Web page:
TELEGRAPH, INDEPENDENT, FINANCIAL TIMES AND OBSERVER BOOKS OF THE YEAR 2015
Hilarious, exuberant, subtle, tender, brutal, spectacular, and above all unexpected: these two extraordinary volumes contain the limitless possibilities of the British short story.
This is the first anthology capacious enough to celebrate the full diversity and energy of its writers, subjects and tones. The most famous authors are here, and many others, including some magnificent stories never republished since their first appearance in magazines and periodicals. The Penguin Book of the British Short Story has a permanent authority, and will be reached for year in and year out.
This volume takes the story from the 1920s to the present day.
Edited and with an introduction by Philip Hensher, the award-winning novelist, critic and journalist.
As books, as objects, they are as good as it gets, quality paper, thick-set, sewn, and handsome enough to hang on a wall. . . Hensher's anthology is bigger, better and broader in several senses than anything else currently available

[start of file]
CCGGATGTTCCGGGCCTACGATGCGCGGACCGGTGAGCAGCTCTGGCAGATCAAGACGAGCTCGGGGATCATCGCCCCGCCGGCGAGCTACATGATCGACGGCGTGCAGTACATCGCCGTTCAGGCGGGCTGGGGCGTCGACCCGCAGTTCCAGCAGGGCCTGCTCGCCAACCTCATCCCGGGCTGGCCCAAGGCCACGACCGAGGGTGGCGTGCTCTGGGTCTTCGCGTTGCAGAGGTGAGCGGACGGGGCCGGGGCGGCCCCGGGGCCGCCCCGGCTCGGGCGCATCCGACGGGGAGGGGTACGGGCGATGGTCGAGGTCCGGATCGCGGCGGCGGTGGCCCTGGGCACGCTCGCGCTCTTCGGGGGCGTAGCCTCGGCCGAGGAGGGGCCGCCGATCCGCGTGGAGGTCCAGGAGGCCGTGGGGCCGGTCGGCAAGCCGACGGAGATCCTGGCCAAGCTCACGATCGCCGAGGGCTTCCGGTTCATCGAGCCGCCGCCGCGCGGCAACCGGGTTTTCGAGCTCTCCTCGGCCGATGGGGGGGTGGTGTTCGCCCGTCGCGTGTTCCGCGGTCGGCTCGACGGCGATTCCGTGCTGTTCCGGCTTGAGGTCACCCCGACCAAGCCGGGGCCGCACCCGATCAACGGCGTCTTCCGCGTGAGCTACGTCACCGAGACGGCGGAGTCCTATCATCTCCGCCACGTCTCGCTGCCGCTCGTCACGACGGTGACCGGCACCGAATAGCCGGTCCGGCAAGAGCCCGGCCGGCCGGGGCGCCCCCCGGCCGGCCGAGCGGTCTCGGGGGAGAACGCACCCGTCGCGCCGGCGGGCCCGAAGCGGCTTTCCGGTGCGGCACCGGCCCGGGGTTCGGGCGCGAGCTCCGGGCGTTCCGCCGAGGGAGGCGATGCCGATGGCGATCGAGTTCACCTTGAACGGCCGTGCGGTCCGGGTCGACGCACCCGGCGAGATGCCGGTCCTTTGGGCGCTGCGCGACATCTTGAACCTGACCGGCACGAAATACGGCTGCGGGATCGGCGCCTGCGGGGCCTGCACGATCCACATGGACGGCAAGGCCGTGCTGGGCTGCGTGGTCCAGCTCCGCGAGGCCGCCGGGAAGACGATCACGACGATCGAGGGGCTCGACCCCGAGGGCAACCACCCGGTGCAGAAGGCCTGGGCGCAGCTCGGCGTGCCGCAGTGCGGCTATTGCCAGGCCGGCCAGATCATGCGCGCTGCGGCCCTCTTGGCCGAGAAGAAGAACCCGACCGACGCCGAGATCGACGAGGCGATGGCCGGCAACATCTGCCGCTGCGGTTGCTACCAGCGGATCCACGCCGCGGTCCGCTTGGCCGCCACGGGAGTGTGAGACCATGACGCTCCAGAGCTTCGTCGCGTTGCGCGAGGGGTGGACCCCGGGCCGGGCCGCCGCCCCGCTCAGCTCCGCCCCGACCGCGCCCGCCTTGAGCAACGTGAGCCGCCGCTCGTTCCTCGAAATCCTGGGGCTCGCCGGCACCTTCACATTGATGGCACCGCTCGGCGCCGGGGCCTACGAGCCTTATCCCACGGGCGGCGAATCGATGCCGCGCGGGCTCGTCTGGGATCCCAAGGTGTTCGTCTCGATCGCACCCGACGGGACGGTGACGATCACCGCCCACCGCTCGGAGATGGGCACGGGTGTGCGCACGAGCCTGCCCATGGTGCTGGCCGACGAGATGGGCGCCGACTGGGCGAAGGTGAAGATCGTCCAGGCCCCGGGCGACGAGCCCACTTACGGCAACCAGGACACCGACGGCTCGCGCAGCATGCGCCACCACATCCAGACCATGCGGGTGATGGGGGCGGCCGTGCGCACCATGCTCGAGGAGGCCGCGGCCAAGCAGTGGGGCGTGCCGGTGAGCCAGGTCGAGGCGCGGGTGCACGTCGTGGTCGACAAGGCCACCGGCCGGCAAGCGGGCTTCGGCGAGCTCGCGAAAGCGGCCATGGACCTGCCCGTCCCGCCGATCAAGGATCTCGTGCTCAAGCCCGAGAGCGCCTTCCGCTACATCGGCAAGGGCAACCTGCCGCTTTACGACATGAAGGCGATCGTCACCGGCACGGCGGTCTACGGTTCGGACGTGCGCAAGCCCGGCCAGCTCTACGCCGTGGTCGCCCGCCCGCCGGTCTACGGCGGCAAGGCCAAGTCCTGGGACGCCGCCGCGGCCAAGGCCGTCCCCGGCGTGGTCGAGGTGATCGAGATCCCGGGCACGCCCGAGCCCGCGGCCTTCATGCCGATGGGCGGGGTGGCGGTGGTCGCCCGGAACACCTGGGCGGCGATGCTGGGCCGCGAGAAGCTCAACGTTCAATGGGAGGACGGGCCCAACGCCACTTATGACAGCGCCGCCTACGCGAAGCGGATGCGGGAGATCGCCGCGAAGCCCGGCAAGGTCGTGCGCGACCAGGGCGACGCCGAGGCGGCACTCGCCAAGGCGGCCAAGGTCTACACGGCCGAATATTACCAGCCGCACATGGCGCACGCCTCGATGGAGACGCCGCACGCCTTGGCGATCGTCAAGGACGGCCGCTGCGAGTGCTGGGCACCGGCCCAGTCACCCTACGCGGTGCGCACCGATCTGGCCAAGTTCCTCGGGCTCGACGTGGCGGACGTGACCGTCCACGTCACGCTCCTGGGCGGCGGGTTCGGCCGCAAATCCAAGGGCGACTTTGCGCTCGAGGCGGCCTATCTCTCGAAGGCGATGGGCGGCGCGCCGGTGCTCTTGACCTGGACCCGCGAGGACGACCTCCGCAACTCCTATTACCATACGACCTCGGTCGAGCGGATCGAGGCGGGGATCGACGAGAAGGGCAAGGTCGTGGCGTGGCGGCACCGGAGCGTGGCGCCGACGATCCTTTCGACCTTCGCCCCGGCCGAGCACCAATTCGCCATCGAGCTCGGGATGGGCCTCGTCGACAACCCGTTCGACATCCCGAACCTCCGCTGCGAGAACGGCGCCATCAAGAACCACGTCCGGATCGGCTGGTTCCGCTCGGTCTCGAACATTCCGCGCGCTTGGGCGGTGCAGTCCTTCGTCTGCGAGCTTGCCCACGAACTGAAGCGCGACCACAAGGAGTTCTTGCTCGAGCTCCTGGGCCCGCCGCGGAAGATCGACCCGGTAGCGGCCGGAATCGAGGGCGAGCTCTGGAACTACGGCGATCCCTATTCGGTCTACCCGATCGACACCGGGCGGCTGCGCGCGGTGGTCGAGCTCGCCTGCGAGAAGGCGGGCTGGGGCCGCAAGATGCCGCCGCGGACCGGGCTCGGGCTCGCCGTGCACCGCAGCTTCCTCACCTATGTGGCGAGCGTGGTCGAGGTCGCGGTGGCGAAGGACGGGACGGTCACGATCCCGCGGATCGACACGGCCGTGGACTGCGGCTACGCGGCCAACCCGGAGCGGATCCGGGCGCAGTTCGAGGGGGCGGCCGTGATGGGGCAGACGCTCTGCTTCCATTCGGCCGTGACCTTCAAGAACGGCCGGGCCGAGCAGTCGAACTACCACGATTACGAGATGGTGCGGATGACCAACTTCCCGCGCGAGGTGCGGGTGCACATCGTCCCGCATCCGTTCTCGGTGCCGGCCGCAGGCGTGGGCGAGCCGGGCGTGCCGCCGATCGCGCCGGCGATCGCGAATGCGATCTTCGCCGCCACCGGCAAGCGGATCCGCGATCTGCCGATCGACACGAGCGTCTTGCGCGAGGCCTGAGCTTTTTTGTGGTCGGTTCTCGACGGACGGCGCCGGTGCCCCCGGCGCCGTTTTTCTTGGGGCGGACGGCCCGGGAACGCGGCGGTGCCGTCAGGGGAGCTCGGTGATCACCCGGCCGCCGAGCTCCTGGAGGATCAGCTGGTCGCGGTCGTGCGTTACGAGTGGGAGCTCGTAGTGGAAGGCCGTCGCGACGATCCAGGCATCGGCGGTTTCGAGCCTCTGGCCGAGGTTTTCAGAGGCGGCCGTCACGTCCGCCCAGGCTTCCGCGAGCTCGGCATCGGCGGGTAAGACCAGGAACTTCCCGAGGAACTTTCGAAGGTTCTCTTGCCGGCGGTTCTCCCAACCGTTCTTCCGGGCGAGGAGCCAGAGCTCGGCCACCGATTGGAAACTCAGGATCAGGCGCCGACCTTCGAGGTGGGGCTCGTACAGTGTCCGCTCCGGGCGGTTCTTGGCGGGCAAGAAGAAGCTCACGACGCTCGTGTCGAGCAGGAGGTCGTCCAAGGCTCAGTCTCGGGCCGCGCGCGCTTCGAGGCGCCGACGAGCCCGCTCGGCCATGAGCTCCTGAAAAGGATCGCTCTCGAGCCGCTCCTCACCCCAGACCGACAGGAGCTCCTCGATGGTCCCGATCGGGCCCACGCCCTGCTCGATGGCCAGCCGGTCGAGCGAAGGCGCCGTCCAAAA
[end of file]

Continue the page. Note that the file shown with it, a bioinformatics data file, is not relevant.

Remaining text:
Like one of the legion of cantankerous, eccentric hosts we meet across this generous terrain, Hensher knows how to lay a grand spread...so enjoy the feast
Anyone reading this collection jsut for pleasure should start at the end of the second volume and work backwards...it would quickly bring you to four outstanding stories by women...each of these, though quickly over, leaves a lasting mark in the mind
Big and clever...three cheers then, for this chunky two-volume anthology, edited by Philip Hensher with imagination and a dash of mischievous wit
Made me shiver with pleasure
Charted a very personal view of the form's development from the early 18th century to the present day'
It's been a big year for anthologies and few come bigger than The Penguin Book of the British Short Story. Philip Hensher's introduction is spiky and thought-provoking and Volume I: From Daniel Defoe to John Buchan and Volume II: From P.G. Wodehouse to Zadie Smith (Penguin Classic, £25 each) offer readers the chance to enjoy the varieties and mutations of British stories across four centuries.
In two handsomely designed volumes ... you have to admire Hensher's championing of unfamiliar names alongside established greats